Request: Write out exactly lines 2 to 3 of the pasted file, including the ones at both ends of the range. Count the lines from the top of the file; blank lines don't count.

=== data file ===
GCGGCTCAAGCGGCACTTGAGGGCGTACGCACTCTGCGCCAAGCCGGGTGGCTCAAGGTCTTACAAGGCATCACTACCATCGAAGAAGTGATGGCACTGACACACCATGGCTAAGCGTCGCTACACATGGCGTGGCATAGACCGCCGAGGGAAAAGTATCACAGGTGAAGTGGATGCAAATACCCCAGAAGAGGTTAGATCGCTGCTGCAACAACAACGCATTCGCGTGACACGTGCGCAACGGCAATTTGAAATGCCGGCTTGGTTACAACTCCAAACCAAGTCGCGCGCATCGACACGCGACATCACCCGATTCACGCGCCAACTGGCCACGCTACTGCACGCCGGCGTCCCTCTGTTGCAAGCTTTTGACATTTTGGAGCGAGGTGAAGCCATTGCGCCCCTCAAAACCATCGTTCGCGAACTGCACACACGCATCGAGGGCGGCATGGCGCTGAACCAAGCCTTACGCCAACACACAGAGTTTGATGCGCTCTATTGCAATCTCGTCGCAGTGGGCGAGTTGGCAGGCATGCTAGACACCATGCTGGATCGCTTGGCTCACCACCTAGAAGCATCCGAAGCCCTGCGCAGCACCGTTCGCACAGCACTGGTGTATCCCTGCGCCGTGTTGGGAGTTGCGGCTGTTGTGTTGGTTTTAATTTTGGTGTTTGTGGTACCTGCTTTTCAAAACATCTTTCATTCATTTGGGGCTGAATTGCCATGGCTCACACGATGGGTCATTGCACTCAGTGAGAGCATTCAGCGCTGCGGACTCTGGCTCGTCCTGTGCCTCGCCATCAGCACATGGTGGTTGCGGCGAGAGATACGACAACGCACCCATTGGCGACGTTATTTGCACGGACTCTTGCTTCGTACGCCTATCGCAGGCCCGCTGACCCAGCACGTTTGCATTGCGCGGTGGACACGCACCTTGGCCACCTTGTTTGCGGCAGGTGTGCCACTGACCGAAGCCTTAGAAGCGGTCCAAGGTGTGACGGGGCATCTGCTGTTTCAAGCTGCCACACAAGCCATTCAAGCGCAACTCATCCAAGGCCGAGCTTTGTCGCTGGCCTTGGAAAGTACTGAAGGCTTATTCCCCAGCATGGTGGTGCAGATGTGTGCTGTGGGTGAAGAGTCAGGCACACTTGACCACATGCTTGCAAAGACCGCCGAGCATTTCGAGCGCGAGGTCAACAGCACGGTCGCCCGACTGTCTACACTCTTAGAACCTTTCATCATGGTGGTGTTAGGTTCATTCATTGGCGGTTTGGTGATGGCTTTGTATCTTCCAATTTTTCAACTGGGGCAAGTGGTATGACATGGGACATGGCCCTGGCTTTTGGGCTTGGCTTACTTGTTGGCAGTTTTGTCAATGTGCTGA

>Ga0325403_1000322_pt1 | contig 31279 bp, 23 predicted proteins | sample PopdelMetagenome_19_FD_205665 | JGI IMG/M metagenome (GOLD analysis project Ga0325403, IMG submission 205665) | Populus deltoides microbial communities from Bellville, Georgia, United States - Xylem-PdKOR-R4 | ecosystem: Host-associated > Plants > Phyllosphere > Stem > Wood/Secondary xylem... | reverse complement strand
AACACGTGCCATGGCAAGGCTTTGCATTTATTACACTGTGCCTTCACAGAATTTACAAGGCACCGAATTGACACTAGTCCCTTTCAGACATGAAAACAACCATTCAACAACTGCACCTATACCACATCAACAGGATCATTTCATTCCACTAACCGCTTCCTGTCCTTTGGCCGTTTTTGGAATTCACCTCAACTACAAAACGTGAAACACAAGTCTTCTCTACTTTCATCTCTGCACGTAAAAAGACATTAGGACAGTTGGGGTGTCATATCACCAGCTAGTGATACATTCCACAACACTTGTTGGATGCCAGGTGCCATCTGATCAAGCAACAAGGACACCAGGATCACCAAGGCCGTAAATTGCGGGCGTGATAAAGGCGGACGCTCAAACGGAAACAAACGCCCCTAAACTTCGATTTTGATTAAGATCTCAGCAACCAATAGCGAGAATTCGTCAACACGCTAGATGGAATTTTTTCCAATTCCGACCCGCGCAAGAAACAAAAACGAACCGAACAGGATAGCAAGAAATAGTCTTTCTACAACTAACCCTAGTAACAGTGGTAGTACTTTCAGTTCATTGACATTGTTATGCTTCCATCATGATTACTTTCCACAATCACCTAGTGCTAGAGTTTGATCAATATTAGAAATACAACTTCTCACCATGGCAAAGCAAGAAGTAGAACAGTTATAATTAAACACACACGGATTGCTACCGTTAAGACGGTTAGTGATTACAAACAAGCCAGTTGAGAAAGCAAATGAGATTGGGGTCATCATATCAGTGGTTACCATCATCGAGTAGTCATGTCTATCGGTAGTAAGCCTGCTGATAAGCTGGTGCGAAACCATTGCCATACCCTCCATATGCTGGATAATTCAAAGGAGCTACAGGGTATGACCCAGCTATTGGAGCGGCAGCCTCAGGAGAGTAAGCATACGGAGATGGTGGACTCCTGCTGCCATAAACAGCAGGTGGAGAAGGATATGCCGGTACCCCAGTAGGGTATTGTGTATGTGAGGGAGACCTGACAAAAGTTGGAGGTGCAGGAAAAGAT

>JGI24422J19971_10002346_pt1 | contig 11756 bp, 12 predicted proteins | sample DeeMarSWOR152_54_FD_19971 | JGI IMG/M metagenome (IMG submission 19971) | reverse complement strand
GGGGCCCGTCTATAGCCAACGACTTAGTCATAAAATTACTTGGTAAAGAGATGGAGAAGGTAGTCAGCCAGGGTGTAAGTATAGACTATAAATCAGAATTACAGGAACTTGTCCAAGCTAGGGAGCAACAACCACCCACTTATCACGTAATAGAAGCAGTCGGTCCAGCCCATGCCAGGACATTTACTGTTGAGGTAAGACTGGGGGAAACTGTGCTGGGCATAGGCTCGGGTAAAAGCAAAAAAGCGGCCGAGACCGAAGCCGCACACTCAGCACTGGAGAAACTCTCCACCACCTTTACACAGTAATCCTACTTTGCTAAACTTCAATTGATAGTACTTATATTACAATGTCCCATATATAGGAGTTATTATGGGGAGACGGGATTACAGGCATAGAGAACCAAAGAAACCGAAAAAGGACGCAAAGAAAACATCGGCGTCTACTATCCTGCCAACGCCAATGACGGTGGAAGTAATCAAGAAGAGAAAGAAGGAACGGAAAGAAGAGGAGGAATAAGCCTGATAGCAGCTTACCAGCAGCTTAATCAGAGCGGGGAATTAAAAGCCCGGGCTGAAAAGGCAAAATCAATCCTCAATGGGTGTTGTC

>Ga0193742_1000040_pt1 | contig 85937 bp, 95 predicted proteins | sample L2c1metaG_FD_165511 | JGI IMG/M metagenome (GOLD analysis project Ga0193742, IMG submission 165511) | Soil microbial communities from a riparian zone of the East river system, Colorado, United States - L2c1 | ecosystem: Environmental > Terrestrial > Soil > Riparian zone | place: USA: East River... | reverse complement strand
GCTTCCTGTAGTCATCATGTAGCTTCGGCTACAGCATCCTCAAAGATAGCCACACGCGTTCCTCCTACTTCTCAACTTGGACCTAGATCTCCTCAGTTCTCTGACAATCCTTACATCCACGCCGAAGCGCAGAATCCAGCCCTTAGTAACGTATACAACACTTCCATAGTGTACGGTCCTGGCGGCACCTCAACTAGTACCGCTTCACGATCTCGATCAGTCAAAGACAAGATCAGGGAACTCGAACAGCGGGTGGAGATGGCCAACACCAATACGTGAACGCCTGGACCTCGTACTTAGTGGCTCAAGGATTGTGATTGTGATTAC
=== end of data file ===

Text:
>Ga0325403_1000322_pt1 | contig 31279 bp, 23 predicted proteins | sample PopdelMetagenome_19_FD_205665 | JGI IMG/M metagenome (GOLD analysis project Ga0325403, IMG submission 205665) | Populus deltoides microbial communities from Bellville, Georgia, United States - Xylem-PdKOR-R4 | ecosystem: Host-associated > Plants > Phyllosphere > Stem > Wood/Secondary xylem... | reverse complement strand
AACACGTGCCATGGCAAGGCTTTGCATTTATTACACTGTGCCTTCACAGAATTTACAAGGCACCGAATTGACACTAGTCCCTTTCAGACATGAAAACAACCATTCAACAACTGCACCTATACCACATCAACAGGATCATTTCATTCCACTAACCGCTTCCTGTCCTTTGGCCGTTTTTGGAATTCACCTCAACTACAAAACGTGAAACACAAGTCTTCTCTACTTTCATCTCTGCACGTAAAAAGACATTAGGACAGTTGGGGTGTCATATCACCAGCTAGTGATACATTCCACAACACTTGTTGGATGCCAGGTGCCATCTGATCAAGCAACAAGGACACCAGGATCACCAAGGCCGTAAATTGCGGGCGTGATAAAGGCGGACGCTCAAACGGAAACAAACGCCCCTAAACTTCGATTTTGATTAAGATCTCAGCAACCAATAGCGAGAATTCGTCAACACGCTAGATGGAATTTTTTCCAATTCCGACCCGCGCAAGAAACAAAAACGAACCGAACAGGATAGCAAGAAATAGTCTTTCTACAACTAACCCTAGTAACAGTGGTAGTACTTTCAGTTCATTGACATTGTTATGCTTCCATCATGATTACTTTCCACAATCACCTAGTGCTAGAGTTTGATCAATATTAGAAATACAACTTCTCACCATGGCAAAGCAAGAAGTAGAACAGTTATAATTAAACACACACGGATTGCTACCGTTAAGACGGTTAGTGATTACAAACAAGCCAGTTGAGAAAGCAAATGAGATTGGGGTCATCATATCAGTGGTTACCATCATCGAGTAGTCATGTCTATCGGTAGTAAGCCTGCTGATAAGCTGGTGCGAAACCATTGCCATACCCTCCATATGCTGGATAATTCAAAGGAGCTACAGGGTATGACCCAGCTATTGGAGCGGCAGCCTCAGGAGAGTAAGCATACGGAGATGGTGGACTCCTGCTGCCATAAACAGCAGGTGGAGAAGGATATGCCGGTACCCCAGTAGGGTATTGTGTATGTGAGGGAGACCTGACAAAAGTTGGAGGTGCAGGAAAAGAT